• 1058 Fifth Avenue, Jonesboro, GA 30236
  • Phone: 770-473-2700 ext.700290
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Title I Academic Coaches

Title I Programs Specialist

Tiffany Riley

Title I Programs Specialist

Donna Newbold

What are the responsibilities of a Title I Academic Coach?

The greatest common denominator in effective teaching and learning is personalization. The core role for Title I Academic Coaches is to provide personalized, job-embedded professional development designed to increase teacher pedagogy and ensure high-quality implementation of effective instructional practices and program interventions. The coaches provide side-by-side support, model evidence-based practices, and co-teach with teachers to facilitate continuous improvement. The coach works hands-on with teachers and instructional staff to address student achievement gaps and accelerate student learning by building teacher capacity by implementing a standards-based curriculum, using data to drive instructional decisions, and providing reflective feedback through peer coaching. All tasks and responsibilities will concur with Title I, Part A, and the school’s Title I Improvement Plan.

  • Designed to enhance teachers’ content-specific instructional practices
  • Defined by its intent of improving student learning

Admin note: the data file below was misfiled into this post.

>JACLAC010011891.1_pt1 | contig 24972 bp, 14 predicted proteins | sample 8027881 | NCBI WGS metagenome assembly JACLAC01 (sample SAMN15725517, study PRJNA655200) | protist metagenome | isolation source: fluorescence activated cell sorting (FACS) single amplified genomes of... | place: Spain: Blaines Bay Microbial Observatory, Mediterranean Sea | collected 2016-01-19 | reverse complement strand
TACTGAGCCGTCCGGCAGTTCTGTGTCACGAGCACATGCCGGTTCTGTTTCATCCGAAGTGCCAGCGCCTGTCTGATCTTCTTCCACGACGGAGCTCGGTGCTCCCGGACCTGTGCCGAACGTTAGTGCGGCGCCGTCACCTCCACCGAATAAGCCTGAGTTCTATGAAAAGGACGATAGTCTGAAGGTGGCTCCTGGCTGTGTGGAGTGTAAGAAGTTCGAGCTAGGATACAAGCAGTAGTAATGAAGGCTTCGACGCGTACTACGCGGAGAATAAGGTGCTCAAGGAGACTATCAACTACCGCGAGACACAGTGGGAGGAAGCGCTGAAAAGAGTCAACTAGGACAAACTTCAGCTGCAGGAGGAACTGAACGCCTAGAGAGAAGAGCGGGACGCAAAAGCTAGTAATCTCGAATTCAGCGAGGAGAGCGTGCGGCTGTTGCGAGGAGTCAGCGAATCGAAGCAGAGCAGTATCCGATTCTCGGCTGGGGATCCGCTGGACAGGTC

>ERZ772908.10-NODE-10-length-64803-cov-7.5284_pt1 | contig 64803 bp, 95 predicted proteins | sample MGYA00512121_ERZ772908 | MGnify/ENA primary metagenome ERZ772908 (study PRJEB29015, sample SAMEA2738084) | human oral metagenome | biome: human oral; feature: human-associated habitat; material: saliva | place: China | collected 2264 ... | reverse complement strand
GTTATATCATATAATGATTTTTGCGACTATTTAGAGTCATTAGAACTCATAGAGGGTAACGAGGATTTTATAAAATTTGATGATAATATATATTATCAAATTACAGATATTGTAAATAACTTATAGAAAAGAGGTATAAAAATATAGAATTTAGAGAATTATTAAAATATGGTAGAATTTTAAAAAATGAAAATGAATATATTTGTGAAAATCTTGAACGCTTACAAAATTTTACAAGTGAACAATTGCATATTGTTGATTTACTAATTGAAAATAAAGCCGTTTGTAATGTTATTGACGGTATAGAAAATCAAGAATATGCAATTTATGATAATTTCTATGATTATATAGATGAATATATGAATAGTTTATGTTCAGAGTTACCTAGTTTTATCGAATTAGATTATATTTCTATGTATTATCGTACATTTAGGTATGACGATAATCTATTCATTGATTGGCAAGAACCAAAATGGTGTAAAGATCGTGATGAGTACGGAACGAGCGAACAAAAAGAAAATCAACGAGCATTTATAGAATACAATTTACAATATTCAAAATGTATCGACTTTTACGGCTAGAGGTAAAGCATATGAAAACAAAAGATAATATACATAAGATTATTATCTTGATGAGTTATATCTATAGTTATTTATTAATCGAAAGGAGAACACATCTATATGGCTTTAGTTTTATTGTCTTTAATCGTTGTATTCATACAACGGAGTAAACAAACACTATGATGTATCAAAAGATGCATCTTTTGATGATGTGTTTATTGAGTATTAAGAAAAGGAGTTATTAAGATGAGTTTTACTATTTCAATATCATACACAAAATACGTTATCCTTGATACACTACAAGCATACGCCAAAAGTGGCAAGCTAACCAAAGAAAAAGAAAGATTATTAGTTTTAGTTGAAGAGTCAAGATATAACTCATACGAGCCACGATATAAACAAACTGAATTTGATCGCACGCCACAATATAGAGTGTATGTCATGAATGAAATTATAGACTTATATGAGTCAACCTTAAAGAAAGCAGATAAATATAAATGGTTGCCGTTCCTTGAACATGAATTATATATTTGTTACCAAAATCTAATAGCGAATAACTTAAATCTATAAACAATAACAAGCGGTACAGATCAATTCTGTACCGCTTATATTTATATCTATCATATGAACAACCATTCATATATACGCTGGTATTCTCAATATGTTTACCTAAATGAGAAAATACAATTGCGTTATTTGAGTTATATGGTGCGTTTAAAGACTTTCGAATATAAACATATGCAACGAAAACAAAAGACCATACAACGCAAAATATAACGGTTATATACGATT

• Grounded in day-to-day teaching practices
  • Integrated into the workday
  • Requires active teacher involvement in cooperative, inquiry-based work
  • Part of a coaching cycle of continuous improvement in which teachers assess and find solutions for authentic and immediate problems of practice through side-by-side coaching, modeling, co-teaching, and reflective practices.
  • Aligned to the Comprehensive School Improvement Plan (CSIP)

What is the Coaching Cycle?

A coaching cycle is a continuous series of steps an academic coach follows when working with teachers to improve their proficiency in the classroom. Instead of a linear set of steps, a coaching cycle is circular. This allows for a repetition of these steps so that the teacher gains the skills necessary to succeed independently.


  • Coaching involves an ongoing cycle of goal-setting, learning, observation and data collection, and reflection. 
  • Coaching cycles last six to eight weeks based on the teacher's needs. 
  • Teachers learn through job-embedded professional development and practices such as analyzing student work, reading and discussing educational texts, observing best practices (e.g., model teaching, peer observation, use of video), co-teaching, and collaborative curriculum planning, instruction, and assessment.

Title I Academic Coaches Contact List.pdf